Scientist Evangelista Torricelli (1608-1647) was one of the most prominent figures of the 17th century. Although he came from humble beginnings, he grew up in a privileged environment. In his studies, he was surrounded by people of the caliber of Cavalieri and Galileo Galilei. His work and legacy prepared the arrival of the industrial era, which we owe many of today’s technological advances. Evangelista Torricelli’s biography provides an overview of his great contributions.

Summary of Evangelista Torricelli’s biography

The index

  • Educated and gifted with a brilliant mind

  • Discoveries in science

  • Mathematician Evangelista Torricelli

Educated and gifted with a brilliant mind

Evangelista Torricelli was born on October 15, 1608, in Faenza, Italy. He was the son of Giacoma Torricelli and Gaspare Ruberti, who worked as a textile worker. His maternal uncle Jacopo Torricelli took care of Evangelista after he was orphaned at a very young age. His primary education was overseen by a Camaldolese friar. With Benedetto Castelli by his side, Jacopo sent Evangelista to Rome, recognizing his enormous potential.

Benedictine professor Benedetto Castelli taught mathematics at the University of La Sapienza in Rome. Evangelista Torricelli studied and learned about science with him. Torricelli was greatly inspired to write his own ideas about Galileo Galilei after reading Dialogue of the New Science (1630), a work by Galileo Galilei. De Motu is a work he wrote about movement and mechanics. After reading Galileo’s work, Castelli contacts him.


At Sapienza University, Evangelista Torricelli served as Benedetto Castelli’s secretary and substitute since the professor traveled constantly.

As a result of reading De Motu, Galileo Galilei decided to take Evangelista Torricelli as a disciple. In Florence, he studied under the tutelage of Galilei, who had already lost his sight and needed someone to take notes for him. Evangelista served as Galileo Galilei’s amanuensis during the last three months of his life.

Galileo’s comment to the young man from Faentino led him to one of the most important scientific discoveries of the time, which changed the way he saw the world and nature.

Discovery of new scientific knowledge

In 1642, Evangelista Torricelli wanted to return to Rome after the death of Galileo Galilei, but he was presented with a chance he could not refuse. The Grand Duke of Tuscany, Ferdinand II, appointed him professor of philosophy and mathematics at his court, and the University of Florence appointed him professor of mathematics. The duke of Florence invited Torricelli to live permanently in his palace.

Please note

Galileo was open-minded, but he was also conservative in some respects, and he suggested to Evangelista Torricelli that vacuum be considered relative, which led to the discovery of atmospheric pressure.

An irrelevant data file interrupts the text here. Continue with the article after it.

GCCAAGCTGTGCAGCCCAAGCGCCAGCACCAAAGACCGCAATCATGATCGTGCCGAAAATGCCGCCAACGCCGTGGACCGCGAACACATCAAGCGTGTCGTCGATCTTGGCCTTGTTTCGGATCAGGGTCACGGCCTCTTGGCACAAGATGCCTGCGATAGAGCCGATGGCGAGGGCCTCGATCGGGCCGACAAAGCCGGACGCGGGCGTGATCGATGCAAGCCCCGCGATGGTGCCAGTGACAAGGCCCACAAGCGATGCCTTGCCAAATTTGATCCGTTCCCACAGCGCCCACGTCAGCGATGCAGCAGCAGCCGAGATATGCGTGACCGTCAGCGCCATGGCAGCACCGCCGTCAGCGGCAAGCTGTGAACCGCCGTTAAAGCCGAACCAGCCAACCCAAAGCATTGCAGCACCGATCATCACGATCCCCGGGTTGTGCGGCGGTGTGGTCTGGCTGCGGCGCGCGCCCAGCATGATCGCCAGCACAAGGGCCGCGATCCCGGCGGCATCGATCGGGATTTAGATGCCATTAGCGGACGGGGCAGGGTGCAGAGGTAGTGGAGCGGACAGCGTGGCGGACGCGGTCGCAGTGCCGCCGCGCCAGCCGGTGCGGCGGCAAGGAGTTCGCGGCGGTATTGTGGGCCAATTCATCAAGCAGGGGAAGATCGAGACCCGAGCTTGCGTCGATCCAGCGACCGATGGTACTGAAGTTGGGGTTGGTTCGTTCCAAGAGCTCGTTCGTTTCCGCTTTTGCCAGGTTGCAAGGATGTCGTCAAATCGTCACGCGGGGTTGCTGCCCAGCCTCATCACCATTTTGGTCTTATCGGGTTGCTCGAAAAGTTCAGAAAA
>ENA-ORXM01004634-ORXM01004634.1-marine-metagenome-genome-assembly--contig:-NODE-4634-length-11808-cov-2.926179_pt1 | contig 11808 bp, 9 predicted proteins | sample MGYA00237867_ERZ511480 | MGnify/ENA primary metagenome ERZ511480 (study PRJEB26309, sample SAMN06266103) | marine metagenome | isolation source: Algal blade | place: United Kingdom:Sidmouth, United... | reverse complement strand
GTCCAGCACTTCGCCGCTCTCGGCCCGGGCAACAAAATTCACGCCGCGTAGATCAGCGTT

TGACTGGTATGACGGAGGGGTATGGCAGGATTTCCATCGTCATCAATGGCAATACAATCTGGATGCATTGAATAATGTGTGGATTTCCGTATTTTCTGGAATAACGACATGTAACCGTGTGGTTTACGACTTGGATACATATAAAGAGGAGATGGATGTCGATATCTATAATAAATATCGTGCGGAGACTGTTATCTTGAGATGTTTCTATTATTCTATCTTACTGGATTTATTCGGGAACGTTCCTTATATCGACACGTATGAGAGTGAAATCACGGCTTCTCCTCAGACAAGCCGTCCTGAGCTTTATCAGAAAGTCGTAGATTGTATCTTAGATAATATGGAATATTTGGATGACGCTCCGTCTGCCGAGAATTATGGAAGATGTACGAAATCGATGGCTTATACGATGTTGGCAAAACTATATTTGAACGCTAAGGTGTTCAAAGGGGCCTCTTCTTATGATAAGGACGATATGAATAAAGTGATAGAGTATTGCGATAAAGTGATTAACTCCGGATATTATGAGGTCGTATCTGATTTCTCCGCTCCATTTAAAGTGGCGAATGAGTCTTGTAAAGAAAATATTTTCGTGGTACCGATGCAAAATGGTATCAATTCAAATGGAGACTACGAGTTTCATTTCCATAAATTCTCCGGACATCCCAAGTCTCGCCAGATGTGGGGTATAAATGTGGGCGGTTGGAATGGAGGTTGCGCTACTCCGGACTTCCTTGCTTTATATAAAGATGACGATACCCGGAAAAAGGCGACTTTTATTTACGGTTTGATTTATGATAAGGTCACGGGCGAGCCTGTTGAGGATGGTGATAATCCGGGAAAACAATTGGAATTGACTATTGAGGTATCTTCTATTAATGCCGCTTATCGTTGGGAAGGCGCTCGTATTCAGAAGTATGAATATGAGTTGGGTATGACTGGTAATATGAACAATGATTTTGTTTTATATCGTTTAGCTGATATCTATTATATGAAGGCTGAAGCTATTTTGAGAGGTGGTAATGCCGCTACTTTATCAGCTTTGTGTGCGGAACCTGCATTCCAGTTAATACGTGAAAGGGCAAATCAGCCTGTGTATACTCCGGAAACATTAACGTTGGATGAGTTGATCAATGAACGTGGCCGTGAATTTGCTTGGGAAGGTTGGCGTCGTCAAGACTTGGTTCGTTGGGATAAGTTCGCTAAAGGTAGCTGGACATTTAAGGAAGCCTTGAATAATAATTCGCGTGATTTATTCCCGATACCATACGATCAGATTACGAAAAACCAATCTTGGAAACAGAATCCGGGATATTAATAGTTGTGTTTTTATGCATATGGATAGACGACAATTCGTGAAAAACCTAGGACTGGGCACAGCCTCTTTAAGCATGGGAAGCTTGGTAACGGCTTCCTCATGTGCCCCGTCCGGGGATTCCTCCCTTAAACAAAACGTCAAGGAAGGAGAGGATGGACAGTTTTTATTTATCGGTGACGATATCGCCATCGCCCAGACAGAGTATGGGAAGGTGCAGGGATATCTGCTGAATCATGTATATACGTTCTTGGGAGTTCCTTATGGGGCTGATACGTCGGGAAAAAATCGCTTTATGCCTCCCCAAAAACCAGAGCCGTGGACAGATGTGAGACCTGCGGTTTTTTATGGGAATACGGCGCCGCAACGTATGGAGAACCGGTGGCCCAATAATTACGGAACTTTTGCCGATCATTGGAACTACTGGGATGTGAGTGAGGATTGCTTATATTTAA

A series of experiments conducted by Evangelista Torricelli in 1643 proved the existence of atmospheric pressure. The Torricelli theory went against the traditional Aristotelian view that nature simply produced a repulsion to the vacuum, but did not consider the weight of this repulsion.

In order to determine if Torricelli’s theory was correct, he tested if this phenomenon was mechanical in nature. In an experiment, he filled a bucket with mercury and inserted a tube 1.2 meters long into it. One side of this tube was closed and the other was open. Inverting the tube over the bucket, he filled it with mercury, which is denser than water.

He was able to confirm his suspicions by observing the results of this experiment, which proved the existence of atmospheric pressure. It is the pressure that surrounds us that causes liquids to occupy the space from which air is withdrawn, not the vacuum, as previously believed. As a result, the barometer could be created and constructed.

A brilliant mathematician, Evangelista Torricelli

Torricelli’s true passion was mathematics, despite his great discoveries in physics. In his Geometric Opera , Torricelli published the solutions to many of the most troubling mathematical enigmas and problems of the time.

According to Torricelli, if several objects are arranged in series in such a way that the center of gravity of each object cannot move up or down, then they are in equilibrium. Also, as a great friend and disciple of Galileo, he discovered the paraboloid in revolution, and he perfected Cavalieri’s method of indivisibles.

His previous discoveries in physics led him to postulate what is currently known as Torricelli’s Theorem, which explains how gravity affects the speed of liquid flowing through an orifice of a container.

As well as advancements in lens manufacturing, Evangelista Torricelli is credited with many other achievements. It is due to his efforts that the telescope was considerably improved and the microscope was constructed. Even though he came from humble origins, he was greatly rewarded by Duke Ferdinand II. Typhoid fever, which he contracted in 1647, caused his early death in the scientific community at the time.

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